A new study shows that more than half of cosmetic products sold in the U.S. and Canada have high levels of PFAS.
Researchers at the University of Notre Dame published the study in the journal Environmental Science & Technology Letters.
Of the more than 230 commonly-used cosmetics tested, 52% showed high levels of marker toxins for compounds called perfluoroalkyl or polyfluoroalkyl substances, or PFAS. PFAS are fluorine-based and are known as "forever chemicals" that are used in things like Teflon coating for nonstick frying pans.
Breaking down the study
The study found that foundations, long-lasting lipsticks and eye products like waterproof mascaras contained some of the highest levels of PFAS. Products used for eyebrows and concealer showed lower levels of the compounds.
It further broke down which brands and product types showed the marker toxins. Some of the most popular brands also had more types of products in which PFAS were found. The chart below sorts the cosmetic products by category as follows:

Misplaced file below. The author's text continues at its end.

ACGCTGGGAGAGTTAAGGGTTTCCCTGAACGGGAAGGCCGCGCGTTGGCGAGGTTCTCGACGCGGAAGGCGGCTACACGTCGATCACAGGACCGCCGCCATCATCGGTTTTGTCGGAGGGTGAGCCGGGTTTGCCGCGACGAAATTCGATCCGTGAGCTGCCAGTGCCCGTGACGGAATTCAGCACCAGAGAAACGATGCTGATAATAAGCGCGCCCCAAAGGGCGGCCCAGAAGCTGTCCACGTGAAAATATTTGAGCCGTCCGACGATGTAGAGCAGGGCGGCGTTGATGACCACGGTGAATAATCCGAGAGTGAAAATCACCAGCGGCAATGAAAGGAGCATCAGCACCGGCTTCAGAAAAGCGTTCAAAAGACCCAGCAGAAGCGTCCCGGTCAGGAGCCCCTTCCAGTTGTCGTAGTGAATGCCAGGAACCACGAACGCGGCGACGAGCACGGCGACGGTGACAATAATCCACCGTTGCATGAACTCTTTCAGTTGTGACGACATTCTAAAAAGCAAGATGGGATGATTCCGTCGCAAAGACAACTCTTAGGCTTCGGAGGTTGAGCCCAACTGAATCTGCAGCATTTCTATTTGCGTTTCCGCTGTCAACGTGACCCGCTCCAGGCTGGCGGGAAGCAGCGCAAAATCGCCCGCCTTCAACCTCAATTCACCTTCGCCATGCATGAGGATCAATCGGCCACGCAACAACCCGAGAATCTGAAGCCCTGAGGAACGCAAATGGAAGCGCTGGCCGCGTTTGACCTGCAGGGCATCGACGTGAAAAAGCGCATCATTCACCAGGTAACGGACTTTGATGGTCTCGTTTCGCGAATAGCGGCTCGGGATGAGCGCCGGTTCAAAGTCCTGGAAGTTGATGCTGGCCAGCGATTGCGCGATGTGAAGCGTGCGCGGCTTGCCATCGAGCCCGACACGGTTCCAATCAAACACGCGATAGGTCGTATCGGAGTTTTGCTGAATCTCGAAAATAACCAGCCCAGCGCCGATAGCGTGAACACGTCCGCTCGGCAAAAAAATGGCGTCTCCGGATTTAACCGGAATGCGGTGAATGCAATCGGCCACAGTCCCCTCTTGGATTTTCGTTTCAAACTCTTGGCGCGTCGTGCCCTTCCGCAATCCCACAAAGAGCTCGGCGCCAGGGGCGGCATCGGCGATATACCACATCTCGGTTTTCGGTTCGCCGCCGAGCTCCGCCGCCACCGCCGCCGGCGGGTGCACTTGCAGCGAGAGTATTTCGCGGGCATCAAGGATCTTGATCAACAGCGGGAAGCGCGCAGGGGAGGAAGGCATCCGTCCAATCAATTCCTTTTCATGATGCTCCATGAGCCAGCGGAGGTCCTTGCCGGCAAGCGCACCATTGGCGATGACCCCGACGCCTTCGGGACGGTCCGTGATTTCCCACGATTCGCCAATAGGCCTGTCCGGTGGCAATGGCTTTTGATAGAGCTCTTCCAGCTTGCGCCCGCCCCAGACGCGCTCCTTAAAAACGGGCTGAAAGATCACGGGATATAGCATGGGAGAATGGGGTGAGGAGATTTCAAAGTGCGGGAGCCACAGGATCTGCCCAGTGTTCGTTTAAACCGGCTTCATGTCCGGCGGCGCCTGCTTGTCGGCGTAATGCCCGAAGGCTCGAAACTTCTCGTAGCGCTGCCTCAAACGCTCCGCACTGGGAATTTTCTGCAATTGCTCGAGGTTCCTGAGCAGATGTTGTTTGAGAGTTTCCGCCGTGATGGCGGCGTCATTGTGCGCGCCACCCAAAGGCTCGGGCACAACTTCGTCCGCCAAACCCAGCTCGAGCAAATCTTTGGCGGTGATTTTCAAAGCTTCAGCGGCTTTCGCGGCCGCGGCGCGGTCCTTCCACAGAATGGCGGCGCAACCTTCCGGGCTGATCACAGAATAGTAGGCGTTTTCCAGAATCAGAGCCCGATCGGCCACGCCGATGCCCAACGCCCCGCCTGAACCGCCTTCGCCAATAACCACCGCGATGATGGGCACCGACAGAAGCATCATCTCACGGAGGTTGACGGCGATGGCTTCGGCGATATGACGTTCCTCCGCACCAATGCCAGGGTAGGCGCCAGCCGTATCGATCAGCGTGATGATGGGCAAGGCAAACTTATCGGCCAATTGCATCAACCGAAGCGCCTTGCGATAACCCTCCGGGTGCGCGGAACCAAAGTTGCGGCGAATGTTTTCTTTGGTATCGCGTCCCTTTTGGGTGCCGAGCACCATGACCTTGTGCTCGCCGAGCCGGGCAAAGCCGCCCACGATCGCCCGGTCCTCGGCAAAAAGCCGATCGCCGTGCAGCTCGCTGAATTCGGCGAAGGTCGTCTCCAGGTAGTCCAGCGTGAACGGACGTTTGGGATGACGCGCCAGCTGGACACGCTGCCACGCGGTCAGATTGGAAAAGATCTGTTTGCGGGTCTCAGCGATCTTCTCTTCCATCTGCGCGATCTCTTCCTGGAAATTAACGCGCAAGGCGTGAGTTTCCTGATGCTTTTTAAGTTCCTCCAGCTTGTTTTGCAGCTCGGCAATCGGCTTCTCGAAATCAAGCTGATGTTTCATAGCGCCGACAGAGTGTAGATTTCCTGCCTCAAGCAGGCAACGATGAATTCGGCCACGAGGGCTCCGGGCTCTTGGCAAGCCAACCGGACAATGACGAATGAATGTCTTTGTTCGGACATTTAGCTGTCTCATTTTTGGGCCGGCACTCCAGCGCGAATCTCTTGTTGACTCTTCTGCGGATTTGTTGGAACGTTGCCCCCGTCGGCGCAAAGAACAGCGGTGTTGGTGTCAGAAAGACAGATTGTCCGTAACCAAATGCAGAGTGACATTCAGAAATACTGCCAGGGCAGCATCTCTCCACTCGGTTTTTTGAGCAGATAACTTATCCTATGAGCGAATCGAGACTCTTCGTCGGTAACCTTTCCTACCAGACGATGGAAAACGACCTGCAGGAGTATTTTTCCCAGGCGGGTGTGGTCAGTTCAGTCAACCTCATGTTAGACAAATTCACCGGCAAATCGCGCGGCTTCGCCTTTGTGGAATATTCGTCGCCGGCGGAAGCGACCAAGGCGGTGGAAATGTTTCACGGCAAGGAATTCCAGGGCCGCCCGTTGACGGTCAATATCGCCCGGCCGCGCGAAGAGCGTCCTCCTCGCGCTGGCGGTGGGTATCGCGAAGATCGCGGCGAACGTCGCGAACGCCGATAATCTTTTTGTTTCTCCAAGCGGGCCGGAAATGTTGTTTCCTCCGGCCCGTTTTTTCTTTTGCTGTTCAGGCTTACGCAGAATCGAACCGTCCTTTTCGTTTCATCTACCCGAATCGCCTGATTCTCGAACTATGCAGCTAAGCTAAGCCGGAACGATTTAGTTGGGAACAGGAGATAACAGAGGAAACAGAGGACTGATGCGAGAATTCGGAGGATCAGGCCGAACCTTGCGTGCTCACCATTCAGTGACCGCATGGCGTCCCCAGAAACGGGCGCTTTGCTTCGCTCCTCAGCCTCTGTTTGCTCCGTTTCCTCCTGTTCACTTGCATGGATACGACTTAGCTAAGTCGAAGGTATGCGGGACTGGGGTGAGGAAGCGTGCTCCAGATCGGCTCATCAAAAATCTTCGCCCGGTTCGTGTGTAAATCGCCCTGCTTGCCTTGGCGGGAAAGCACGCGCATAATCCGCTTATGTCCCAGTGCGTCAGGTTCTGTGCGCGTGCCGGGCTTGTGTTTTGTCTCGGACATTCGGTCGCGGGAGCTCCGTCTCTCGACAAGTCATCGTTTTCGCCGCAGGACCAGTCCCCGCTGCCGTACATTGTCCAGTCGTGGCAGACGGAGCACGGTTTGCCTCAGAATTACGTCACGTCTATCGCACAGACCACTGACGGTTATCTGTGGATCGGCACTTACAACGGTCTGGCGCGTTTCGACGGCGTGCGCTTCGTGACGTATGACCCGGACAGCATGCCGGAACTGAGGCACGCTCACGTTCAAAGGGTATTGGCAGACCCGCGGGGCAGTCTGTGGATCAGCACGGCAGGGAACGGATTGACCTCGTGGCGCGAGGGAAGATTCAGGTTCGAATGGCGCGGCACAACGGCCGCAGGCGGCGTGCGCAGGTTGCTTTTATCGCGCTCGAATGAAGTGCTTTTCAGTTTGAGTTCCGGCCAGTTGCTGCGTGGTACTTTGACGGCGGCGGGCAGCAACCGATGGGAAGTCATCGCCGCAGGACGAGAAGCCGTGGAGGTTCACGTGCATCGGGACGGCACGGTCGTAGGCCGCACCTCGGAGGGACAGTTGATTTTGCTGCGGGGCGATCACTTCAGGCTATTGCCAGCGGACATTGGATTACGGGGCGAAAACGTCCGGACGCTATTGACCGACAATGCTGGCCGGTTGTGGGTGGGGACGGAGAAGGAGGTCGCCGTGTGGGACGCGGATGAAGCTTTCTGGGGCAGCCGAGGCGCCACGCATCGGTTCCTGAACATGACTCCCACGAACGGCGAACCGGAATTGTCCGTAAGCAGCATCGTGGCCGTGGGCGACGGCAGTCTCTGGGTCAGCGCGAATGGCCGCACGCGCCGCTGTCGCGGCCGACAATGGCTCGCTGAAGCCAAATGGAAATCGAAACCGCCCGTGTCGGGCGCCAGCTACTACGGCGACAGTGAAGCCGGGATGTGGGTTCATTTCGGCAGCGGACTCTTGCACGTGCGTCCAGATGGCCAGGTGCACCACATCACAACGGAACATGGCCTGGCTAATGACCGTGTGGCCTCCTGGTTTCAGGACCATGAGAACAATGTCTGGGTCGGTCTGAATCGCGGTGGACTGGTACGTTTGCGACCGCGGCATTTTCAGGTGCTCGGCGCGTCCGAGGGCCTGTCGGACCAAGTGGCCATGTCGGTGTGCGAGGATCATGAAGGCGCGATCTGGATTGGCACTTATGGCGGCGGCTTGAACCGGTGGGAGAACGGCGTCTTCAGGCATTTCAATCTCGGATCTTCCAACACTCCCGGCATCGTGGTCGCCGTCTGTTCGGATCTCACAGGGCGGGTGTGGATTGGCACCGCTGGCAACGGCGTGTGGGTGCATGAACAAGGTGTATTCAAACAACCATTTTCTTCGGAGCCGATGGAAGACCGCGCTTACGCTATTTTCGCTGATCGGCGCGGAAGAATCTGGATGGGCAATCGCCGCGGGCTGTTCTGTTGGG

What is the impact?
Scientists have linked PFAS to several health issues in recent years. Namely, they have been tied to cancer, thyroid disease, liver damage, decreased fertility and even hormone disruption.
They believe the PFAS in products like lipstick or mascara work their way into your body through orifices like your mouth or tear ducts and eventually build up in your organs.
What is being done about it?
A bipartisan effort to ban toxic chemicals like PFAS from being used in cosmetics is now being weighed by Congress.
The No PFAS in Cosmetics Act was introduced Tuesday by Senators Susan Collins from Maine and Richard Blumenthal from Connecticut, and has backing from several other New England senators, as well as New York's junior senator, Kirsten Gillibrand.
According to a press release regarding the introduction of the bill, it would direct the FDA to propose and issue a rule banning the intentional addition of PFAS in cosmetics within 270 days of the bill's enactment and require a final rule to be issued 90 days later.
Under current FDA regulations, companies are required to include ingredients that would explain why PFAS marker toxins are apparent in cosmetics. The study found 88% of those products failed to disclose that information on their labels.